From How -- To Why?
[col. writ. 12/31/09]
(c) '09 Mumia Abu-Jamal
A young jihadi comes within precious minutes of delivering a devastatingly deadly Christmas package to the United States and hundreds of its citizens aboard North West flight # 253.
The apparent ease with which he was able to smuggle a powerful explosive onto the aircraft, and the manner of igniting the chemical, has forced questions about how this could've happened.
Why would 23 year old Umar Farouk Abdulmutallab, the son of a wealthy and prestigious Nigerian family, sign up for such a mission?
When politicians and media ask how, they are addressing methodology; when others wonder why, they are examining motivation.
When a young man of means adopts such a path, it speaks to the emptiness and alienation of material life.
His web posts (if accurate), reflect a mind numbing milieu of loneliness and isolation. And if the son of one of Nigeria's wealthiest families can be lured to the way of destruction, this does not bode well for those bent on waging what they have called the 'War on Terror'. For there are tens of millions of youth living in direst poverty, in powerlessness, under U.S. supported feudal, corrupt and violent governments, all over the world, who have far more acute reasons to view their present lives as an intolerable hell.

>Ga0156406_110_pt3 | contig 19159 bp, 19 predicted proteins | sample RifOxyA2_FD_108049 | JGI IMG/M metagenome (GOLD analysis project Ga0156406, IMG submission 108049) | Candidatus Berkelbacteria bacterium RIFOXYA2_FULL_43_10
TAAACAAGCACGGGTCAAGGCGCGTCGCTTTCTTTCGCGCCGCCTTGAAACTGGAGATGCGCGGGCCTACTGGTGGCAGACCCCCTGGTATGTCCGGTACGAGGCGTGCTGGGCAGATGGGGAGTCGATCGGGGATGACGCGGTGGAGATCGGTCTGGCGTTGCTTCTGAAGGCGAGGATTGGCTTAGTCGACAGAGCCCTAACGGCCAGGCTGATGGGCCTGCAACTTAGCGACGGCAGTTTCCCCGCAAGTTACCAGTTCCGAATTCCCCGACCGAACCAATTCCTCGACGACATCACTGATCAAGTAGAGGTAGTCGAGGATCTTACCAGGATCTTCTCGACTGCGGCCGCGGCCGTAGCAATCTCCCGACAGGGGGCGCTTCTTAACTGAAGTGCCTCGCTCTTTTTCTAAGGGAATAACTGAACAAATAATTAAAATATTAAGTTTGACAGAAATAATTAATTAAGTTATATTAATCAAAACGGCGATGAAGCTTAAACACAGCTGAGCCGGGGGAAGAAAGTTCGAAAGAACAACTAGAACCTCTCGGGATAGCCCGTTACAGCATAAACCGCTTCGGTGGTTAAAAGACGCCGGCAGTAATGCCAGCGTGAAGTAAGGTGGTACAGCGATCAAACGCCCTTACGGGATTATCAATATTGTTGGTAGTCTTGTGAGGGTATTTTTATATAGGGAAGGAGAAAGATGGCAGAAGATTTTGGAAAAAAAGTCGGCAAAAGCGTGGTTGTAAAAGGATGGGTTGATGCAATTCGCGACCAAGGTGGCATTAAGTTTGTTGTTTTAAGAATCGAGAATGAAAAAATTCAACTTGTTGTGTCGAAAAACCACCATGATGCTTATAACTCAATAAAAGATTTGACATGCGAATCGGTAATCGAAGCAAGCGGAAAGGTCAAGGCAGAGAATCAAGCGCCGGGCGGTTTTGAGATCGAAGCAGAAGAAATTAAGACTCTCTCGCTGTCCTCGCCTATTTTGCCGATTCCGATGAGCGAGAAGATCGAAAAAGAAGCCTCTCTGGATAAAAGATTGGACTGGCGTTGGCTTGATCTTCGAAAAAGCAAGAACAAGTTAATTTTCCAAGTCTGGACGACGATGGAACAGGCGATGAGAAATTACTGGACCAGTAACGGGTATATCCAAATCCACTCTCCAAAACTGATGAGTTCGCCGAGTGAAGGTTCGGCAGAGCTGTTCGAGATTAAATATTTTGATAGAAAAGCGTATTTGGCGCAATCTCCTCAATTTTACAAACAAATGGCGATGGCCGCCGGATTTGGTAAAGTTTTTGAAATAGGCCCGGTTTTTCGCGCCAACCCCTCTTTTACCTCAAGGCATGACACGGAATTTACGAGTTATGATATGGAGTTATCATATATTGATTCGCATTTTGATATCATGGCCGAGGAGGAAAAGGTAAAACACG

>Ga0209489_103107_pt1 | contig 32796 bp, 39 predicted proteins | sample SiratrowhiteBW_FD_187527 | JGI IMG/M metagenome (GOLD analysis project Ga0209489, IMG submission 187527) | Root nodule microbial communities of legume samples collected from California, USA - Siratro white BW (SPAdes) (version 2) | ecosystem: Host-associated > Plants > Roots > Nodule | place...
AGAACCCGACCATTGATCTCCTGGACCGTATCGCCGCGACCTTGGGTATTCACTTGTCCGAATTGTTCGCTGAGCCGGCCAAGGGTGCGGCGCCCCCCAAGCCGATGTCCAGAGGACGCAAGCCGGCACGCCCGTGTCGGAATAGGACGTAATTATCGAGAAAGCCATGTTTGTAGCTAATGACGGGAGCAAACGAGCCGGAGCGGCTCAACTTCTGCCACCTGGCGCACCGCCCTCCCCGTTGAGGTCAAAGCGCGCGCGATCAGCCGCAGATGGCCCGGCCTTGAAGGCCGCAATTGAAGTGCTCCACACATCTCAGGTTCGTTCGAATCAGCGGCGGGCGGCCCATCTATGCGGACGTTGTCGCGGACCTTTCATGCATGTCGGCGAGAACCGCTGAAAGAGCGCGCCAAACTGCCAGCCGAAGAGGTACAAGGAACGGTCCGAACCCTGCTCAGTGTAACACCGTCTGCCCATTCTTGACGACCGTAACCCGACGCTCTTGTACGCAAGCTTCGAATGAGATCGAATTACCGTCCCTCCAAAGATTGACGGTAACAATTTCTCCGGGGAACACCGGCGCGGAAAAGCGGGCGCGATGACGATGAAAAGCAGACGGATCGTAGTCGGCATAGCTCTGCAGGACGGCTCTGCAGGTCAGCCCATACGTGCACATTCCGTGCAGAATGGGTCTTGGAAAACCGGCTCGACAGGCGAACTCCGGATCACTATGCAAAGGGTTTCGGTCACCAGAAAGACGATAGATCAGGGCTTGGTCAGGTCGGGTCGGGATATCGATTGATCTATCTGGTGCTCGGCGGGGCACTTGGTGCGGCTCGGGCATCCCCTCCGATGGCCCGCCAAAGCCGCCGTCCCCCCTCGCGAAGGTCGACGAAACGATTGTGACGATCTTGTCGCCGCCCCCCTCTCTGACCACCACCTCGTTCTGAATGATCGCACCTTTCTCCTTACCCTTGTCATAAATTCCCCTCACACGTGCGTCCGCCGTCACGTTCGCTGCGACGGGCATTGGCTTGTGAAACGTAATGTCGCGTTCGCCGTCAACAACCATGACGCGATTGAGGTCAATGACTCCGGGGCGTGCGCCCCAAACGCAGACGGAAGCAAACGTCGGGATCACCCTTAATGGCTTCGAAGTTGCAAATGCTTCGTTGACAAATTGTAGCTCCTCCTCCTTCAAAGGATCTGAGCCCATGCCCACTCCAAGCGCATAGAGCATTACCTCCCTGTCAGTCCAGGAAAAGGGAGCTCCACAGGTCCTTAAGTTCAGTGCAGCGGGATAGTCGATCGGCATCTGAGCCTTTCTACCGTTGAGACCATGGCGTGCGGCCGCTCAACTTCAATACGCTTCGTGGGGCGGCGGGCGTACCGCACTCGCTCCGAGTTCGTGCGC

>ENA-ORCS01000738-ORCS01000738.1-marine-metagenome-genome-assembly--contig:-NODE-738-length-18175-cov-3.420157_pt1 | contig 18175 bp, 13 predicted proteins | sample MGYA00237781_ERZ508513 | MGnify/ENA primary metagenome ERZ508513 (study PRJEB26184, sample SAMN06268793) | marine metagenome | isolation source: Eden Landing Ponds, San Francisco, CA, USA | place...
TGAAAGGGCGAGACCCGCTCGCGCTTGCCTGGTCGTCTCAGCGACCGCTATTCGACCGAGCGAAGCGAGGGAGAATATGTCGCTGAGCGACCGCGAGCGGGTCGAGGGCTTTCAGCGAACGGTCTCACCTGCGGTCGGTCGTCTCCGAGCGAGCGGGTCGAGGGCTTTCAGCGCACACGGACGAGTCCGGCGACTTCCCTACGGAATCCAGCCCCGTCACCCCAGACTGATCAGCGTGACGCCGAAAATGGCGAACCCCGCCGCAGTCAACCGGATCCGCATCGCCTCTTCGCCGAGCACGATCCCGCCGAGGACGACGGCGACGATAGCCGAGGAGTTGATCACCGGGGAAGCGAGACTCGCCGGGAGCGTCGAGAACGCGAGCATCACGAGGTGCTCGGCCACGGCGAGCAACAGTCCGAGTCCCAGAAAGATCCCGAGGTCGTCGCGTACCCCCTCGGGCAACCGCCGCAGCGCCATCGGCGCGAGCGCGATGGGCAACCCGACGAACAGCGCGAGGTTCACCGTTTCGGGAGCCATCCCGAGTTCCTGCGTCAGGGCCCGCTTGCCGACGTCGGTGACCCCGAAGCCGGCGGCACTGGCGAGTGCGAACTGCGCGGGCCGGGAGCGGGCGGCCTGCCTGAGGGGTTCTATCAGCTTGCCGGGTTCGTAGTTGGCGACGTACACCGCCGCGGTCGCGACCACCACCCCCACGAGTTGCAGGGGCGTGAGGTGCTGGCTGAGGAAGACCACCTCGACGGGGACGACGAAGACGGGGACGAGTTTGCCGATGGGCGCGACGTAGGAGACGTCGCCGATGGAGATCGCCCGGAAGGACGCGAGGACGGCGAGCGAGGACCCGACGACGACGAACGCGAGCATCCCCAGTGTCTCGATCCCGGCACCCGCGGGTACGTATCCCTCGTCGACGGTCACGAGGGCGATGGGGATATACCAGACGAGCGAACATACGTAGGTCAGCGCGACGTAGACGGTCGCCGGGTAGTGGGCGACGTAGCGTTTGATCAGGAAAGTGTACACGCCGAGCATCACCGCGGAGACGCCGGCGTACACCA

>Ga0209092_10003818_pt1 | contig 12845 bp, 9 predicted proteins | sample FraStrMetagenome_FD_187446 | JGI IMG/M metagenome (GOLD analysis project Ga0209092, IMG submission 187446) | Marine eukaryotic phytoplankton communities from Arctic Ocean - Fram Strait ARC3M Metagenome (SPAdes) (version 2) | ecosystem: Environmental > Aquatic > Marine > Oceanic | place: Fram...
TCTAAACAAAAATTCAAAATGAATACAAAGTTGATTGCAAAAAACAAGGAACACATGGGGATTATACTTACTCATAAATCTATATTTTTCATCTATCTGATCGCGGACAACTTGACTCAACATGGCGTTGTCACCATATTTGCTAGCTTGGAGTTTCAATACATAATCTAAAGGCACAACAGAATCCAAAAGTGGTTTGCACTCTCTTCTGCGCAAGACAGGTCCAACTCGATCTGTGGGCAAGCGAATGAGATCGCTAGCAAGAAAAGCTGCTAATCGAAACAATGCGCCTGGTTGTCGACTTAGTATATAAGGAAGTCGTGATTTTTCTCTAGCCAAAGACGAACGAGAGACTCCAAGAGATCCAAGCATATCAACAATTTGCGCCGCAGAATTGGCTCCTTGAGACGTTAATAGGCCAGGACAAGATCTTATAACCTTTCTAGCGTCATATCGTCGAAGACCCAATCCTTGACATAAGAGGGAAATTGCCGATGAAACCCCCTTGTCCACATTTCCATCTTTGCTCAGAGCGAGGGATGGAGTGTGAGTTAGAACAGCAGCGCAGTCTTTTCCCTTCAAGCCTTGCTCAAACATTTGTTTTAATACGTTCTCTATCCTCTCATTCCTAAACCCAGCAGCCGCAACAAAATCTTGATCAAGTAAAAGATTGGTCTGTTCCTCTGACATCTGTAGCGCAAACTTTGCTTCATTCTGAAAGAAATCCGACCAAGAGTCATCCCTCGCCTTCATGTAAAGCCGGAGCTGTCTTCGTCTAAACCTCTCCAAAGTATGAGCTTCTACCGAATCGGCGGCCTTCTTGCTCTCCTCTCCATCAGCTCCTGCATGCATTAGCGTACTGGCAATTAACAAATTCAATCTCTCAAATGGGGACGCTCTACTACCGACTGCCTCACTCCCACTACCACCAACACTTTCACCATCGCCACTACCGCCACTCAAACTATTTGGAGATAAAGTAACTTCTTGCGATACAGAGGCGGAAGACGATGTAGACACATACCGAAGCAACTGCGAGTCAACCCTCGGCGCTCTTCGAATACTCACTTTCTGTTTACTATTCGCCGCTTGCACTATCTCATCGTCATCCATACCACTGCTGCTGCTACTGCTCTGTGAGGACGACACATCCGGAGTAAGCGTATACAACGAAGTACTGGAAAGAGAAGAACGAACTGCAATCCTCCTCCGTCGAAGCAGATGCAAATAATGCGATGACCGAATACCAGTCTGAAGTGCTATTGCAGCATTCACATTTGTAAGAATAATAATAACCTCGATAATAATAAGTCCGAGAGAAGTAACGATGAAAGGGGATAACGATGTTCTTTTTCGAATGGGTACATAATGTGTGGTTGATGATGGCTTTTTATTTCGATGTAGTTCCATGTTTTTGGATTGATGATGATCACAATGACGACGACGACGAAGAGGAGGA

To strike out against those they perceive as the chief sponsor of their miseries, even at the cost of their lives, especially once given religious sanction, would seem a cheap price to pay.
Yet, there is another factor at play that most major media have chosen to ignore in connection with these recent events.
In March of 2009, the Transportation Security Agency (TSA) went online to file a proposal for an agency that would update their training manual for their staff.
This 93 page document, available online for months, gave sensitive details not only on search procedures, but revealed that only 20% of bags were hand searched, showed sample I. D. cards for elected officials and cops, and identified the kinds of wires that wouldn't set off alarms by airport screening machines.
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